U of M study shows how small changes can make big improvements to pedestrian safety

(FOX 9)

A study released this week by researchers at the University of Minnesota Department of Mechanical Engineering shows how low-cost reminders to drivers about pedestrian safety can lead to more drivers yielding.

This spring, researchers at the HumanFirst Lab chose 32 high-traffic intersections across Minneapolis and St. Paul to study. Every day, during rush hour traffic, researchers would monitor each intersection and record how often drivers stopped for pedestrians.

"We’re really immersing ourselves in the community to get a firsthand account of what it’s like to be a pedestrian in the Twin Cities," said the lead researcher for the project, Nichole Morris.

Morris says she and her team used signage, barriers, and markings on the road to remind drivers to stop for pedestrians using crosswalks.

"What we noticed was the low-cost treatments we applied to our signalized and un-signalized intersections really did improve driver’s response to the Minnesota crosswalk law and made them more mindful of stopping for pedestrians in the crosswalk," Morris said.

As part of the study, they also put up signs letting drivers know how often their peers in the same area were stopping for pedestrians.

"What this does is it shows people what their peers are up to," Morris said. "So we were updating these signs every single week with the data we were getting from our study, so it was really fun to share with the community in real-time what we were learning in our study. It was a powerful tool to encourage that good behavior."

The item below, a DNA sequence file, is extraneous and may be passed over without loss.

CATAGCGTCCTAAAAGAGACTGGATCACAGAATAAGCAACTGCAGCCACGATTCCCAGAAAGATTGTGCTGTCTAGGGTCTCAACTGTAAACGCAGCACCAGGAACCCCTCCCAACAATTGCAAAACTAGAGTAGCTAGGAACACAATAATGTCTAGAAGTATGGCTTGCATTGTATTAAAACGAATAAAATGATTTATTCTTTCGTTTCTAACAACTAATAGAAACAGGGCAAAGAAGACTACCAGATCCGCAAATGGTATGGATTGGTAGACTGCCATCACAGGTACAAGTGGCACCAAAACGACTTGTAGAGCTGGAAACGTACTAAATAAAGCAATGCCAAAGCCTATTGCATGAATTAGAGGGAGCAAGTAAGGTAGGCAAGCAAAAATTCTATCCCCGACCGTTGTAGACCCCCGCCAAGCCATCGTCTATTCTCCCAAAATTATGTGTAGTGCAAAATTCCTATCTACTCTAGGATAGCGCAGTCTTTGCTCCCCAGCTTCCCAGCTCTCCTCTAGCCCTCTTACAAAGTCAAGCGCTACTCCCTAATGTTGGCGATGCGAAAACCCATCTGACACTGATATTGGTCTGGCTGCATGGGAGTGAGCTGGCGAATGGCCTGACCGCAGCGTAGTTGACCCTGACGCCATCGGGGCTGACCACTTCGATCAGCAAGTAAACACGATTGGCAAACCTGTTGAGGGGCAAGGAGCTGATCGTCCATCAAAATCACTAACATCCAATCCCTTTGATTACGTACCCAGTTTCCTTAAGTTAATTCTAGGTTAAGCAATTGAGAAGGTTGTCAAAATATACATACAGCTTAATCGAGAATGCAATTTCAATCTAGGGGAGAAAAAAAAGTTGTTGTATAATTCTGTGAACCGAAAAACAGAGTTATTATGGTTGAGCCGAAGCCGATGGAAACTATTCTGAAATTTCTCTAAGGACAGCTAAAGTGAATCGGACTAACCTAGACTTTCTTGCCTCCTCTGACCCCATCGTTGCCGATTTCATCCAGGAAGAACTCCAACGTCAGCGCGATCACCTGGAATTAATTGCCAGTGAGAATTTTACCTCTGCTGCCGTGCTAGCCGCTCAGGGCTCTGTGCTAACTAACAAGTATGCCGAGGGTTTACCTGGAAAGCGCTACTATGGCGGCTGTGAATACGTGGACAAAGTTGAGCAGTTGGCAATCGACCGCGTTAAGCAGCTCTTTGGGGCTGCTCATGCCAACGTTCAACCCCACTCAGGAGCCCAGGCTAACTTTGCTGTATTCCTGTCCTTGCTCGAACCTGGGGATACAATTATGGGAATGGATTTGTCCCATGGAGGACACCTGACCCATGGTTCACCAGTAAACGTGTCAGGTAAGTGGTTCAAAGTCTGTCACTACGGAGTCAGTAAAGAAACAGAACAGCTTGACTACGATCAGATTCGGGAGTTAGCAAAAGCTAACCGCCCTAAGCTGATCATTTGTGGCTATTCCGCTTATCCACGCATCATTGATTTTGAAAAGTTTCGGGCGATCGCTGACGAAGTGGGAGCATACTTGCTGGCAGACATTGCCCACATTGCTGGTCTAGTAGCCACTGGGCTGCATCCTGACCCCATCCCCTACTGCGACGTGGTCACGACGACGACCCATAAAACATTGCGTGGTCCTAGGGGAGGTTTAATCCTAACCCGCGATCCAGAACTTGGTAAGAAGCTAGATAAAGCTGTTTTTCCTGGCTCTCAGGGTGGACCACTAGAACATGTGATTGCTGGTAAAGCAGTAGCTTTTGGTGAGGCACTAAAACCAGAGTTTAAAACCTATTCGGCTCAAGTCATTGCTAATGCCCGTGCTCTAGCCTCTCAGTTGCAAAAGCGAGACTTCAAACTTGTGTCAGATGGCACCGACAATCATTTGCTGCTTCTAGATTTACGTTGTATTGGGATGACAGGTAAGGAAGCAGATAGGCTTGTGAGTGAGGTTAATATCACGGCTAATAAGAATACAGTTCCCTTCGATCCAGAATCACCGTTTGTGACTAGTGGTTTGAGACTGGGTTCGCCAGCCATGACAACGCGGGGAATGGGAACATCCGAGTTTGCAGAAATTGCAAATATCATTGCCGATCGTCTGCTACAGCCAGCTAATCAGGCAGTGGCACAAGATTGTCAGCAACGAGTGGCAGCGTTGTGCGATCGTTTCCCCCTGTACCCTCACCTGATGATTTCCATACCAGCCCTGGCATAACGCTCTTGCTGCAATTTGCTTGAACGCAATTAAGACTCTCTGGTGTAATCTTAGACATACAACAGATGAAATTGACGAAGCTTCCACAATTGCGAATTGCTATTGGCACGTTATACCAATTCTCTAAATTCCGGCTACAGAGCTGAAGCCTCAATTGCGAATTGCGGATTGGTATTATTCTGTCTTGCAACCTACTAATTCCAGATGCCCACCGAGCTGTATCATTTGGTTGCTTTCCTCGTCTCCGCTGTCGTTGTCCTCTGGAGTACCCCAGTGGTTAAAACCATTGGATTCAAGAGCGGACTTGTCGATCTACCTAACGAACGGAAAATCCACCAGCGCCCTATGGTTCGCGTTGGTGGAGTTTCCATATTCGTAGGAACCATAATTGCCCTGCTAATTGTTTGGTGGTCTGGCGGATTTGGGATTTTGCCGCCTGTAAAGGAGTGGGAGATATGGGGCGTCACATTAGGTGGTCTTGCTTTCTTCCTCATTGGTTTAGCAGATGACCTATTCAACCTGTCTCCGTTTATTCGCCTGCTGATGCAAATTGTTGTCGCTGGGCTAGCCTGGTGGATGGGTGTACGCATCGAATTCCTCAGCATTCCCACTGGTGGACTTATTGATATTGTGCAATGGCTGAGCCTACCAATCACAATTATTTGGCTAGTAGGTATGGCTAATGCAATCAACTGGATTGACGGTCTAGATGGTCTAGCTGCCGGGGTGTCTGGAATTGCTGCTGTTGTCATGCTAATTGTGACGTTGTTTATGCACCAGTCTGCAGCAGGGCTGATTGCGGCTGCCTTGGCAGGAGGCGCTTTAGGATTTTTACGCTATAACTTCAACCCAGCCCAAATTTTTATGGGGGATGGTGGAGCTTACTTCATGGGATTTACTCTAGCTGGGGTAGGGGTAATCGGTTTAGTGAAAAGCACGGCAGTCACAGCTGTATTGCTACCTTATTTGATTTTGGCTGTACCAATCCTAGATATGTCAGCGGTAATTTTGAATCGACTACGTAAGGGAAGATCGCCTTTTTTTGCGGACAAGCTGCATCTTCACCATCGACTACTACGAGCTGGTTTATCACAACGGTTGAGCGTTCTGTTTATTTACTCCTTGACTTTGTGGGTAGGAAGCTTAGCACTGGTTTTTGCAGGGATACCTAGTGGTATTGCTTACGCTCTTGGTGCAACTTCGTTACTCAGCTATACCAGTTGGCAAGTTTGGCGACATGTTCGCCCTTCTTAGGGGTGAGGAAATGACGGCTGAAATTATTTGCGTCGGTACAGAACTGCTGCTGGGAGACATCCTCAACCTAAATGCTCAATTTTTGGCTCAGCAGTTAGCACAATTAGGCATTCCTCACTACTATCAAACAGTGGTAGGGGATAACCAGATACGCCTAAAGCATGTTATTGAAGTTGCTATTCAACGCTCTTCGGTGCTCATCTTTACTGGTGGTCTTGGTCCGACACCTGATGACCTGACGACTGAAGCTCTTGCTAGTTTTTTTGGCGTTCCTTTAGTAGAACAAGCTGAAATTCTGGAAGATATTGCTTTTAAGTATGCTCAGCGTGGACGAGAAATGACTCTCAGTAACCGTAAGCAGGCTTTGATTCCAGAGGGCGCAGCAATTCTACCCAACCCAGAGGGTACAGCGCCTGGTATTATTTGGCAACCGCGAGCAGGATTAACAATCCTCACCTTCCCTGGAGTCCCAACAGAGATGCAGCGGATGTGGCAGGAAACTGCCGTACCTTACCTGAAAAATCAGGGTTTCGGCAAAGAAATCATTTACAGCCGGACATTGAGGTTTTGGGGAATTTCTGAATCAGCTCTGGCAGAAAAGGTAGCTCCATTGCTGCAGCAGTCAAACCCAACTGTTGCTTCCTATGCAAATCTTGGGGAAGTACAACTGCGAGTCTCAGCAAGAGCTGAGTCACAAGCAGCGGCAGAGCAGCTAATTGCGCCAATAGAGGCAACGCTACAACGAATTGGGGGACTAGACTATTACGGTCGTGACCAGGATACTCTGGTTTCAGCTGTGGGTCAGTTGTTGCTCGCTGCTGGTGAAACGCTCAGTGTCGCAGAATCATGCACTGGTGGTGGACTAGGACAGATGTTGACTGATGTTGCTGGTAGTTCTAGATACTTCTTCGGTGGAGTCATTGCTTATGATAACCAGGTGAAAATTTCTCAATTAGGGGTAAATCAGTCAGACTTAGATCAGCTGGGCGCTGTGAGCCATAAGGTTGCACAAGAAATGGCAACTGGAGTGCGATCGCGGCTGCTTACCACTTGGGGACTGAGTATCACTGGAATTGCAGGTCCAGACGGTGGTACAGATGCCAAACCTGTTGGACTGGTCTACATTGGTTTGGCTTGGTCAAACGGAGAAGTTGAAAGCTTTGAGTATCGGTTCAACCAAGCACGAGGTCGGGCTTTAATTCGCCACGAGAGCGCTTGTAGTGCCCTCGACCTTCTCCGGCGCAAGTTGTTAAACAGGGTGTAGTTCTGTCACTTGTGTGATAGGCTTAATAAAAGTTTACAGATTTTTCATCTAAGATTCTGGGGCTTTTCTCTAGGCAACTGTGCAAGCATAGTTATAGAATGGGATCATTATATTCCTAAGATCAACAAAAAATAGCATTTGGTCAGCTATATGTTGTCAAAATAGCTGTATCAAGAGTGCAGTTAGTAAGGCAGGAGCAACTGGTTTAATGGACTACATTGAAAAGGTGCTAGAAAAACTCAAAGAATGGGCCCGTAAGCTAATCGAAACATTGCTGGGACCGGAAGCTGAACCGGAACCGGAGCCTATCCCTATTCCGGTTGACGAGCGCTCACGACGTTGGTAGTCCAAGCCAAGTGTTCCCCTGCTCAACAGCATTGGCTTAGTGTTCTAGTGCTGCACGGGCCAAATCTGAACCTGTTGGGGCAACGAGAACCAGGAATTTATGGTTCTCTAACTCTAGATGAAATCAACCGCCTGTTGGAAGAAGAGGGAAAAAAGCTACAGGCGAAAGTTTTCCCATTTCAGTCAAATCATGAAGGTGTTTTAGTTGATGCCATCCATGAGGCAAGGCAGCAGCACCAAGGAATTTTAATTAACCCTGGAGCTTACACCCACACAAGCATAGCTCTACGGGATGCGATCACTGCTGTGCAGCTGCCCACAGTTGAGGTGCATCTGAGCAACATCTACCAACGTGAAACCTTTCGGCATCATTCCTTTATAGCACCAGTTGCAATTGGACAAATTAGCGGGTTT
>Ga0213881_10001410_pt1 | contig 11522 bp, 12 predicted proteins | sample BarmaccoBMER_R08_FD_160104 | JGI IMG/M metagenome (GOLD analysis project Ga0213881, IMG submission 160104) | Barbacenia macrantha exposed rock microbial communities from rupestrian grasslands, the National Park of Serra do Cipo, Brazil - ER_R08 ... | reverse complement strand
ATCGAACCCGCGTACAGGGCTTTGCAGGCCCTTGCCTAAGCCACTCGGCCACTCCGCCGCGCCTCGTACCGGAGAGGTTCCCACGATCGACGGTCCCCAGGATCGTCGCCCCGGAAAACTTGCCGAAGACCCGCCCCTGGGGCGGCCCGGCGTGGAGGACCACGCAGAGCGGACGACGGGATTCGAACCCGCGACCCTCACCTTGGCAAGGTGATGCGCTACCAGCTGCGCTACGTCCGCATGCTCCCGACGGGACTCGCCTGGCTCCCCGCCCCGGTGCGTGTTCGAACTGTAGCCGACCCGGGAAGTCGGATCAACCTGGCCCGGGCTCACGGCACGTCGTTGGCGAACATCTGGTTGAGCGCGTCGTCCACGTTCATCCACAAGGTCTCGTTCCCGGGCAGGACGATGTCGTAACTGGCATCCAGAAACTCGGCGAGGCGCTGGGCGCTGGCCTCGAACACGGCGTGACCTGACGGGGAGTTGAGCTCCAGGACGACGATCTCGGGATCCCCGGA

Preliminary results of the study show, at best, drivers in Minneapolis stopped for pedestrians 48 percent of the time. In St. Paul drivers stopped 68% of the time.

"To be honest, I was a little surprised about the difference between St. Paul and Minneapolis," Morris said. "I think what it really told us is how local traffic safety culture can be."

Morris says some reasons why St. Paul scored better is because of the signage they use at their crosswalks and because of city efforts to educate the public on pedestrian safety. She says she was surprised to see how quickly drivers in Minneapolis responded to the signage and other mitigation efforts they used.

"It did seem like Minneapolis started to make some improvements so it really shows us that what’s happened in St. Paul is possible to replicate in other cities," Morris said.

The study goes hand-in-hand with the state’s "zero deaths" pledge. Learn more about the pledge by clicking here.